By Amanda Bennett
As you are driving around in the county, you might notice a tall weed with beautiful yellow flowers gracing the highways and fence rows. That “weed” is commonly referred to as Goldenrod (Solidago spp.). Goldenrod is a perennial herb that was once used medicinally as treatment for everything from tuberculosis and diabetes to asthma and arthritis.
Goldenrod often gets blamed for the fall resurgence of seasonal allergies. In fact, it is ragweed that is pollinating now that is most likely the culprit for your sneezing and wheezing. And really, it comes down to pollination. Ragweed is wind pollinated meaning each plant produces hundreds of thousands of small, lightweight pollen granules that are transported by the wind to neighboring plants in order to ensure survival of its species. On the other hand, Goldenrod pollen granules are heavy and quite sticky, which make them ideal for pollination by insects. So, unless you gather a handful of Goldenrod flowers to your nose and sniff, it is not likely the granules will be able to irritate your nose. They are simple too heavy to get into your nose under normal circumstances.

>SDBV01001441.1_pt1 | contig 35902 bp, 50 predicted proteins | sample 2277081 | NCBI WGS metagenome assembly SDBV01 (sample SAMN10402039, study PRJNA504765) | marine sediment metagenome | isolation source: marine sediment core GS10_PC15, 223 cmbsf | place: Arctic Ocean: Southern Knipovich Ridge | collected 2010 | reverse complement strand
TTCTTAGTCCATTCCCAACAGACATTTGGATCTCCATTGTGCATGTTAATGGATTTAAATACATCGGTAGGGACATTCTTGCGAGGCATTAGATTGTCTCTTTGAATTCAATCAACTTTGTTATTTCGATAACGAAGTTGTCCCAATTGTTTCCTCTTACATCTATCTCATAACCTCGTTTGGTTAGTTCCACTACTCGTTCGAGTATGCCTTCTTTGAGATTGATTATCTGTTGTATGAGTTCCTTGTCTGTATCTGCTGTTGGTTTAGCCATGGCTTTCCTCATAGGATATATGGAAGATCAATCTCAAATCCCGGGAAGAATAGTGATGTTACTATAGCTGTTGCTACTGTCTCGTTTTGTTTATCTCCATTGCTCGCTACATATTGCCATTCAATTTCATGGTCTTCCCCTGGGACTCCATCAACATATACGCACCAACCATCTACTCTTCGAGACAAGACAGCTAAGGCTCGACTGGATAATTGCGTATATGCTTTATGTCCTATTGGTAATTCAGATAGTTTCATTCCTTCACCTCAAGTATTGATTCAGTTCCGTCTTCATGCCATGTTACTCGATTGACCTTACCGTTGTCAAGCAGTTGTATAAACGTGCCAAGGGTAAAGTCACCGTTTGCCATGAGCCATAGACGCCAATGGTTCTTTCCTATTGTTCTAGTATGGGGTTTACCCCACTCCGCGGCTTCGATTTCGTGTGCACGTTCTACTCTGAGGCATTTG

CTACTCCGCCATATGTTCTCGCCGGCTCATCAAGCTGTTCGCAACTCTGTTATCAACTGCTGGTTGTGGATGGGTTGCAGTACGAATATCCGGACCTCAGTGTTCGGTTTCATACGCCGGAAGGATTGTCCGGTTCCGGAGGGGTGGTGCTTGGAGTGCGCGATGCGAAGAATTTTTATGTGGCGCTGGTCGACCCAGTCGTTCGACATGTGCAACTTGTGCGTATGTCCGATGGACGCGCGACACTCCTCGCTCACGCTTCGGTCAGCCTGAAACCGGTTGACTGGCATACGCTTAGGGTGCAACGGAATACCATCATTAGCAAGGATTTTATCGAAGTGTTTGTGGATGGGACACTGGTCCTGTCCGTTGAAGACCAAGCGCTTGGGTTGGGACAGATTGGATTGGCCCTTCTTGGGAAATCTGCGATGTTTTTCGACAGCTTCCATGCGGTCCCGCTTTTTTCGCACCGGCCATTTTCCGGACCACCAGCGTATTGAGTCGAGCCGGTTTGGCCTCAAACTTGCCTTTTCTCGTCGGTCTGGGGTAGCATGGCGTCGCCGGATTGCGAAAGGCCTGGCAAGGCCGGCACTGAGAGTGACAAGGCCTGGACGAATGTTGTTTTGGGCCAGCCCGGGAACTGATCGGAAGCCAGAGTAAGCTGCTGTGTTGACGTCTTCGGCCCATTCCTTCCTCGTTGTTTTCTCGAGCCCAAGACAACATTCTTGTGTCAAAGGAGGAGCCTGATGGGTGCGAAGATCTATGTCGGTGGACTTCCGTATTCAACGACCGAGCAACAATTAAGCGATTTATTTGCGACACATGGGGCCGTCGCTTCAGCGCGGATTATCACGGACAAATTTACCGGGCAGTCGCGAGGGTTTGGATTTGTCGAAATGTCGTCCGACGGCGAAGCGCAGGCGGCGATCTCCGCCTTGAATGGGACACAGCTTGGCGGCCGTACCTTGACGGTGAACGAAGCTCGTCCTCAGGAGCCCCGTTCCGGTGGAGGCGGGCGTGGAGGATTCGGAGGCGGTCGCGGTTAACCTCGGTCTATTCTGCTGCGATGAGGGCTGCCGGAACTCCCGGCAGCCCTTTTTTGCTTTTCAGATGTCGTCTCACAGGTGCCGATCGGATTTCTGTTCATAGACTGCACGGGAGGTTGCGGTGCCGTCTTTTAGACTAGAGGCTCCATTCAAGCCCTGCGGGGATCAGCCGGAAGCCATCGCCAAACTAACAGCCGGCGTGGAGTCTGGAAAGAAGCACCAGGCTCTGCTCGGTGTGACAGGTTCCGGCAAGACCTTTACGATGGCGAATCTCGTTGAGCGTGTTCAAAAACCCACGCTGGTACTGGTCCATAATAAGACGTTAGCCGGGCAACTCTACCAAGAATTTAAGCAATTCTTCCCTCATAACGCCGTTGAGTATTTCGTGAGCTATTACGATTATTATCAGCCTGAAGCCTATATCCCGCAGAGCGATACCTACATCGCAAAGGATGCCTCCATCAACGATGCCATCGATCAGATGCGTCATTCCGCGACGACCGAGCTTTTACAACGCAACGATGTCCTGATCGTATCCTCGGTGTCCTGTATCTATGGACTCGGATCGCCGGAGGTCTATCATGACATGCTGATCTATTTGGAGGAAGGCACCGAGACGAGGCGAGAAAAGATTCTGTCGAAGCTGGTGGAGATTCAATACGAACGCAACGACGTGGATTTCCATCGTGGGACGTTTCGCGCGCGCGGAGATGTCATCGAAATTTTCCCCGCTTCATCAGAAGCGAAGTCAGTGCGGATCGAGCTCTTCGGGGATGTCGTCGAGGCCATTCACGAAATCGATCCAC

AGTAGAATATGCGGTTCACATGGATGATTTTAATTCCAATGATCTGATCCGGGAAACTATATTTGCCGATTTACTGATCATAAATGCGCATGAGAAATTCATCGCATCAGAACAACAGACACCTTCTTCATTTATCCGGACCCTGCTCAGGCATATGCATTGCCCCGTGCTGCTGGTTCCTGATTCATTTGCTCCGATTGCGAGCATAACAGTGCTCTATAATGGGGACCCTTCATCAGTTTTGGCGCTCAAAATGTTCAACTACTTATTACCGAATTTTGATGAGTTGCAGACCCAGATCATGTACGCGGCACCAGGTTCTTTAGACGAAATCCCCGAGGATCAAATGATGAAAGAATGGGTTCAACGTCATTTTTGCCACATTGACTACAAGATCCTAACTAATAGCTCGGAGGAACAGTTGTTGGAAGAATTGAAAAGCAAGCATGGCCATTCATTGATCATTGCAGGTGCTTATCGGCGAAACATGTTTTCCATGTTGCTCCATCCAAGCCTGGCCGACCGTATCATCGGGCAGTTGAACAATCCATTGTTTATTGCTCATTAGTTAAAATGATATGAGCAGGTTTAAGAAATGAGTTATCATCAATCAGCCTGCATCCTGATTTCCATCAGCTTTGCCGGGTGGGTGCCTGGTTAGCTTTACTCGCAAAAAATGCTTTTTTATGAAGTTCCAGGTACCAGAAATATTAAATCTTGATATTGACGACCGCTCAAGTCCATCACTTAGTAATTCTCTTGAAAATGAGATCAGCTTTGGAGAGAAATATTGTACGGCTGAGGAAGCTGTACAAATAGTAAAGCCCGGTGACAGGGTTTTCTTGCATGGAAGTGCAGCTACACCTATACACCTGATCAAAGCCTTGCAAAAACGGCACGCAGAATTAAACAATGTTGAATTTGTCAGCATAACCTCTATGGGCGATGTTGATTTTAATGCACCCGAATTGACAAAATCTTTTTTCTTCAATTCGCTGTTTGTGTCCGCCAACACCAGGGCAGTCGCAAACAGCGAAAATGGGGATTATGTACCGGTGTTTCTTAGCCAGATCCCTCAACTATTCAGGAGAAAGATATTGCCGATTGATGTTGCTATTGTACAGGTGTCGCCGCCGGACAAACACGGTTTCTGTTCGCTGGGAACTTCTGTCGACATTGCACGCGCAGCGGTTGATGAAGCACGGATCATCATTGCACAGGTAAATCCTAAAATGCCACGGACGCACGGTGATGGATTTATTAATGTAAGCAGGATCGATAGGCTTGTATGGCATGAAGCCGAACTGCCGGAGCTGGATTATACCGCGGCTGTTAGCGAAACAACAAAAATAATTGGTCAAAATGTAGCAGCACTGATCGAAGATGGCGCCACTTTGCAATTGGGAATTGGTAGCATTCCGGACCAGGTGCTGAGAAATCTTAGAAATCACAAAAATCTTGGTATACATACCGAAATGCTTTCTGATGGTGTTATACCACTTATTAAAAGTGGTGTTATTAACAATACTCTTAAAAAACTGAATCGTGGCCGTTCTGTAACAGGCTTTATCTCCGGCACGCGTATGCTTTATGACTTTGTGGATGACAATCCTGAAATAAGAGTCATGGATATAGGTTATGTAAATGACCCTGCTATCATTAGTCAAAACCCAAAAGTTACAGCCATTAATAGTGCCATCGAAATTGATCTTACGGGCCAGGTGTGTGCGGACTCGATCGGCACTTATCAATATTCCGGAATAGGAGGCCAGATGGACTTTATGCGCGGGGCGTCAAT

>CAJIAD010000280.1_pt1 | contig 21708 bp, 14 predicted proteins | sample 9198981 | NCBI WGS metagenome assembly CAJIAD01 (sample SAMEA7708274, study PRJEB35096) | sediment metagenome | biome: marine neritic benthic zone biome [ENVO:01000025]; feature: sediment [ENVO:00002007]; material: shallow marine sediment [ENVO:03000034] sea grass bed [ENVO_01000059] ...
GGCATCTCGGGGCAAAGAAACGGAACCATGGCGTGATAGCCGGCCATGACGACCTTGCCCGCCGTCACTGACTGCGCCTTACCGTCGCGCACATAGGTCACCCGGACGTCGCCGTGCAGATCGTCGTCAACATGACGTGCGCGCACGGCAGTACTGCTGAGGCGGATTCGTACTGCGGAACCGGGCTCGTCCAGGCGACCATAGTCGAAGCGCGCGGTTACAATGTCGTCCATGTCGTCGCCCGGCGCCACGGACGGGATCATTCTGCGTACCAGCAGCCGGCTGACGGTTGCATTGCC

In fact, Goldenrod is a very important source of pollen and nectar for honeybees during the fall months when little else is blooming. Beekeepers hope and pray for a relief of the hot summer weather coupled with a good dose of rain to have a plentiful Goldenrod bloom. Often, a second crop of honey can often be collected from hives if Goldenrod has a good bloom period.
Although Goldenrod is an ideal fall plant for pollinator survival, I would caution you against planting them in your front flowerbed as they tend to be prolific seeders and can even sprout new plants through their underground stems called rhizomes. Goldenrod is better suited in naturalized gardens with plenty of room to spread.
So, resist the urge to purge the Earth of the beautiful yellow weed. It’s not making you sneeze.
Amanda Bennett is the Extension Educator, Agriculture and Natural Resources County Director, Miami County. She can be reached at (937) 440-3944 or [email protected] miami.osu.edu